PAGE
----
We are all born, and we all die, transition, or better yet, “transform.” I think a major part of our most horrifying grief is the thought that someone we love is gone. For children who lose a parent, a parent who loses a child, a partner who loses a partner, or a friend who loses a friend, the reality is yes, our dear loved one is “gone” on a daily basis from our lives, and we will not have the opportunity to spend earthly human time with them any longer. This “loss” is not easily processed.
Keep in mind though that energy (chi) doesn’t die, but merely transforms, so what may be “gone to our eyes” is significantly transforming into new forms of energy.
Like water boiling and disappearing into vapor, and like clouds forming one beautiful formation after another then dissipating into an invisible state to us, life as we know it also moves and changes forms, constantly.
It is as the Lakota and Sioux referenced as the Great Spirit and the Great mystery (Wakan tanka), and as the Taoists termed the Way (Tao = the Way of Life) — the unexplainable but beautiful Law of the universe that just “IS.”
In 1988 at age 26, I “lost” my sister Linda and my father within months of each other. We had gone from a happy, typically dysfunctional American family of 5, down to 3 — mom, sister Kathy, and me. I cannot remember a more shocking and devastating time.
Shock is most certainly part of any grief—it is shocking to lose someone you love, especially if it is a sudden loss. From an energetic standpoint, the person feeling the loss experiences an extreme energy blockage, an inward gasp, often a stalled frozen moment that sometimes, left unattended, doesn’t unclench for years.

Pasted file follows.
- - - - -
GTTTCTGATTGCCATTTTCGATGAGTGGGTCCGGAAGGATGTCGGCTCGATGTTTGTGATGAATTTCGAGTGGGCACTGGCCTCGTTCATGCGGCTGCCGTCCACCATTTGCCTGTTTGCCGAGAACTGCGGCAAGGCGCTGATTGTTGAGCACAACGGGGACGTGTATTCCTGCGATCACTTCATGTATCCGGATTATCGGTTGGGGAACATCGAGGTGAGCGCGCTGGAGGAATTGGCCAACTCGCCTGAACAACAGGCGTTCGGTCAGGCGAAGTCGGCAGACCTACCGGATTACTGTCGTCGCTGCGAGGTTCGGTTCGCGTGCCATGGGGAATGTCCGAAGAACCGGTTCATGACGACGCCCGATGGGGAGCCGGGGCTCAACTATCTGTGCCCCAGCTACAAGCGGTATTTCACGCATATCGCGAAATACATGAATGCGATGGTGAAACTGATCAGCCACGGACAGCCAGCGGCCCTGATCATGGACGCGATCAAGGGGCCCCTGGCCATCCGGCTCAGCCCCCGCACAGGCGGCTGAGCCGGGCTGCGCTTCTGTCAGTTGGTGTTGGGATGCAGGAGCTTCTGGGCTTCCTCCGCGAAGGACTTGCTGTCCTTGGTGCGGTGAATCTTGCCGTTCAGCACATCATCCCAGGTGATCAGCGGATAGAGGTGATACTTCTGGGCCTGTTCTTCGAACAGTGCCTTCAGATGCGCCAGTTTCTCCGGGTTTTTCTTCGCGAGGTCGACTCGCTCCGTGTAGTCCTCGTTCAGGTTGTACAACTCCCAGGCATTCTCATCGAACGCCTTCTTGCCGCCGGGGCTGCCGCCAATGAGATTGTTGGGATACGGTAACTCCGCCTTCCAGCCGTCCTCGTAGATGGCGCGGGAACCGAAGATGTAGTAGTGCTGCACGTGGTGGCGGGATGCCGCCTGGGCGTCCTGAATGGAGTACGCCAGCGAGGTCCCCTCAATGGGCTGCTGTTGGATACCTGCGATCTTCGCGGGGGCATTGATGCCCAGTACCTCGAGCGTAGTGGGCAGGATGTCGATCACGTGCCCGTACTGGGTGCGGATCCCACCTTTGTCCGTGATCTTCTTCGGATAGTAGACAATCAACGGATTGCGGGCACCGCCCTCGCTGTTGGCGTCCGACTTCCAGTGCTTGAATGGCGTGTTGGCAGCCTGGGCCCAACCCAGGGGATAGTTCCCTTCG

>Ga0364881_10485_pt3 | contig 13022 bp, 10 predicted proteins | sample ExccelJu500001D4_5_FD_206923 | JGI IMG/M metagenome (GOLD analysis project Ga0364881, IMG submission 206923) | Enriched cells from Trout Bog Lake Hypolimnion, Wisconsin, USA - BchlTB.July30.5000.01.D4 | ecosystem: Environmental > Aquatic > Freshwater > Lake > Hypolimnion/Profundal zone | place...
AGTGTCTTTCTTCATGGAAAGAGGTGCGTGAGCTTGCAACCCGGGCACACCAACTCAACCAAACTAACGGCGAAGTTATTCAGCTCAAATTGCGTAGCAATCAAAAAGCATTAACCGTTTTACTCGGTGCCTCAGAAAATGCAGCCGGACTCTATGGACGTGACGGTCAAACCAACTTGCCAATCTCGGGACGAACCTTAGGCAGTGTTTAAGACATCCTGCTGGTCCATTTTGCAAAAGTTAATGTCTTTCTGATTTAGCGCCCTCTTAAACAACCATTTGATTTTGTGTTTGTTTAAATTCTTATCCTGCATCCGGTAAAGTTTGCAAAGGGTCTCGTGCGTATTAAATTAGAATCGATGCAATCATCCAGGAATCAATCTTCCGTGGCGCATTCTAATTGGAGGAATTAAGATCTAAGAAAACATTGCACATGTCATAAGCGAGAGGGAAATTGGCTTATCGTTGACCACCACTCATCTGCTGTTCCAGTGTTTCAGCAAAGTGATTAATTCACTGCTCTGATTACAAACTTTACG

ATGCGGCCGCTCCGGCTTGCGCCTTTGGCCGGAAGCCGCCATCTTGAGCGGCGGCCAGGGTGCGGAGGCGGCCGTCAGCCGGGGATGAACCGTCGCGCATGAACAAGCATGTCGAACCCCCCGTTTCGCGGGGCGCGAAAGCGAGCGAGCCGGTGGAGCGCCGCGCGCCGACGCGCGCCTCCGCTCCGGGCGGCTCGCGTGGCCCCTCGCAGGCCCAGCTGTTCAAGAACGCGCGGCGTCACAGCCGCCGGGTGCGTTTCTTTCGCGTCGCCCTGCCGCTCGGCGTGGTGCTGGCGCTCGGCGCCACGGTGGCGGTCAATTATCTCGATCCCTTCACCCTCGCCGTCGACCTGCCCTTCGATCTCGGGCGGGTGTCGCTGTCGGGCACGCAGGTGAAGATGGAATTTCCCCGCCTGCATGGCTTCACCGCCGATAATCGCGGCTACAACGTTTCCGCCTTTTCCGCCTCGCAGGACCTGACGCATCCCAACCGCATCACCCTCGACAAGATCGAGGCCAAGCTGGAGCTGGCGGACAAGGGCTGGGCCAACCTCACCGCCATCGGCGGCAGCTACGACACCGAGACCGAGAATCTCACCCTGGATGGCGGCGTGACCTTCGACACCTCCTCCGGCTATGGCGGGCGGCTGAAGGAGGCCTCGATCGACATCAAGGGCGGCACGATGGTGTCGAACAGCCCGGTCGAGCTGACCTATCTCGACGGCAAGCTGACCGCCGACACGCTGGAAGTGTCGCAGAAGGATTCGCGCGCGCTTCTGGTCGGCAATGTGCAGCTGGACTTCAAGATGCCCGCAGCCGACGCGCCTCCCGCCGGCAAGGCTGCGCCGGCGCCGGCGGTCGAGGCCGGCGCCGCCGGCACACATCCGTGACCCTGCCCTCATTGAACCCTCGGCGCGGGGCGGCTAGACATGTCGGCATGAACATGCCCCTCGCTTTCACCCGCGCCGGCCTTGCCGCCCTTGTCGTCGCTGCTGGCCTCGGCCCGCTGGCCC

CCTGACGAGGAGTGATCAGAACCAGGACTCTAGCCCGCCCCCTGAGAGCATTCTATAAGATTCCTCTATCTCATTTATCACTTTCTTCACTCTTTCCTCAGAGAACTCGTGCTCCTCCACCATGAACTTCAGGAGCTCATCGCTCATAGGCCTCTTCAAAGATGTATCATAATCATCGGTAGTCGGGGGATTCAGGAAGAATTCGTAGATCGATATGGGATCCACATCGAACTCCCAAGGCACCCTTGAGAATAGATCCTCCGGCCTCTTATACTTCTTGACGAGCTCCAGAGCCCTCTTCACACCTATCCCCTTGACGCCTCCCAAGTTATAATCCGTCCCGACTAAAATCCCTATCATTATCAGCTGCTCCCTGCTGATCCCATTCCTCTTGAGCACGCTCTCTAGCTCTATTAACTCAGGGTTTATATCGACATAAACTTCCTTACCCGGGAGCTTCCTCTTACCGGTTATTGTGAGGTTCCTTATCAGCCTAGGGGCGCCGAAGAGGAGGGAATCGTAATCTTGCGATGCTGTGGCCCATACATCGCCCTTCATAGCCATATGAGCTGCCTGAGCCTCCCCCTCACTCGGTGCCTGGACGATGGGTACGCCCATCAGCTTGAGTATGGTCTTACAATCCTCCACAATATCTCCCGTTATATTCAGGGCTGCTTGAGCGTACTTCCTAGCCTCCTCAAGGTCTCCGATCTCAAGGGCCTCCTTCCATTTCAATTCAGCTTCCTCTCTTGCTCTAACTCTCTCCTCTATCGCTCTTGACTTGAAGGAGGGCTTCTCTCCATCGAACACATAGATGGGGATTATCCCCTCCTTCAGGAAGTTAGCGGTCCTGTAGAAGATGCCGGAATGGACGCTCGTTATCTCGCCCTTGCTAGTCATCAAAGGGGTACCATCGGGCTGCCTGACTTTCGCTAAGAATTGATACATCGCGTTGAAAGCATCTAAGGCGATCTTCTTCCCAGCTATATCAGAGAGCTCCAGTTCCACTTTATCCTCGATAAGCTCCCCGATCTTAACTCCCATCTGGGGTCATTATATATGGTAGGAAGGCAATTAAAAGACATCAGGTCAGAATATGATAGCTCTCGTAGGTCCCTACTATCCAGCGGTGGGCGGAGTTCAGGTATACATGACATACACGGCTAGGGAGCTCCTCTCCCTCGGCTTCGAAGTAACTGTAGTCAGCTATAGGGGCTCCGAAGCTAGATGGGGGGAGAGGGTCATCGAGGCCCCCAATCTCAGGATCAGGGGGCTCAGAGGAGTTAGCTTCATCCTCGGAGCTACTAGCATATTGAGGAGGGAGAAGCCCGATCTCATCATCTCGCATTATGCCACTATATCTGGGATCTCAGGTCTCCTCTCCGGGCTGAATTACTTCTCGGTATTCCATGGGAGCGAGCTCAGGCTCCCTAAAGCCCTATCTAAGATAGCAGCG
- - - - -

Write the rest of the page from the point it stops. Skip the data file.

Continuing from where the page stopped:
I remember punching a concrete wall, twice, with each devastating phone call. My energy became stuck, anger stuffed down into my body, sad moments stalled in my mind, shrouding my heart with an impenetrable cloak. This “holding in,” fear of the emotional release, is the unhealthy part, and it was part of my experience.
Having just moved to Los Angeles, on the wave of my hilariously fun aerobic career, I was traveling the world teaching at fitness conferences, carrying Jane Fonda onstage, modeling for Men’s Fitness Magazine, and working out like a fiend avoiding my feelings and pretending all was well inside of me. It wasn’t.
In 1995, seven years later, I entered a Tai Chi class with Master Tim O’Connor in Los Angeles. As he taught the movements so slowly and beautifully, I was mesmerized by the elegance of the mysterious martial art. As I stood grounded into my leg base, breathing slowly and fully, moving my body in a way that truly felt like a life-altering body meditation, something amazing began to happen. My body began to “unclench,” my emotions began to flow, and my grief finally began to process.
It was so intense for me that I had to leave class to go sob in the parking lot, something that was definitely long overdue. Tai Chi continues to be a healing art for me, a place where emotions and energy flow with breath and movement.
Honoring our own feelings is so important, giving ourselves permission to emote, not just about grief, but about everything. And also some of the best things we can do for others who are grieving is to listen compassionately, hold their hand, hug them, and encourage them to express their feelings. It is vital to verbalize, to speak of the missing loved one, and to keep the grieving process moving.
Like a stagnant smelly pool of water, when we are stuck energetically, it is not pleasant for the body, mind, and spirit. When we can envision and emulate a running stream of crystal clear water, clouds moving effortlessly through the sky, and trees blowing gently in the breeze, we can begin to reconnect with nature, Life, and movement of divine energy.
Moving your energy certainly won’t bring your loved one back, but it will clear the cosmic pipes within you and profoundly affect how you process and learn to accept the new reality—hopefully bringing you to a place of peace, knowing that your loved one is not “gone” but has left the body and merely transformed, as intended—as we all will when it is our time.
These exercises are marvelous for helping “move your chi,” so you can release pent up grief, anxiety, anger, and stress, moving into a clearer, happier space. Enjoy; they are quite beautiful, and so are you. If emotions come up, let them flow: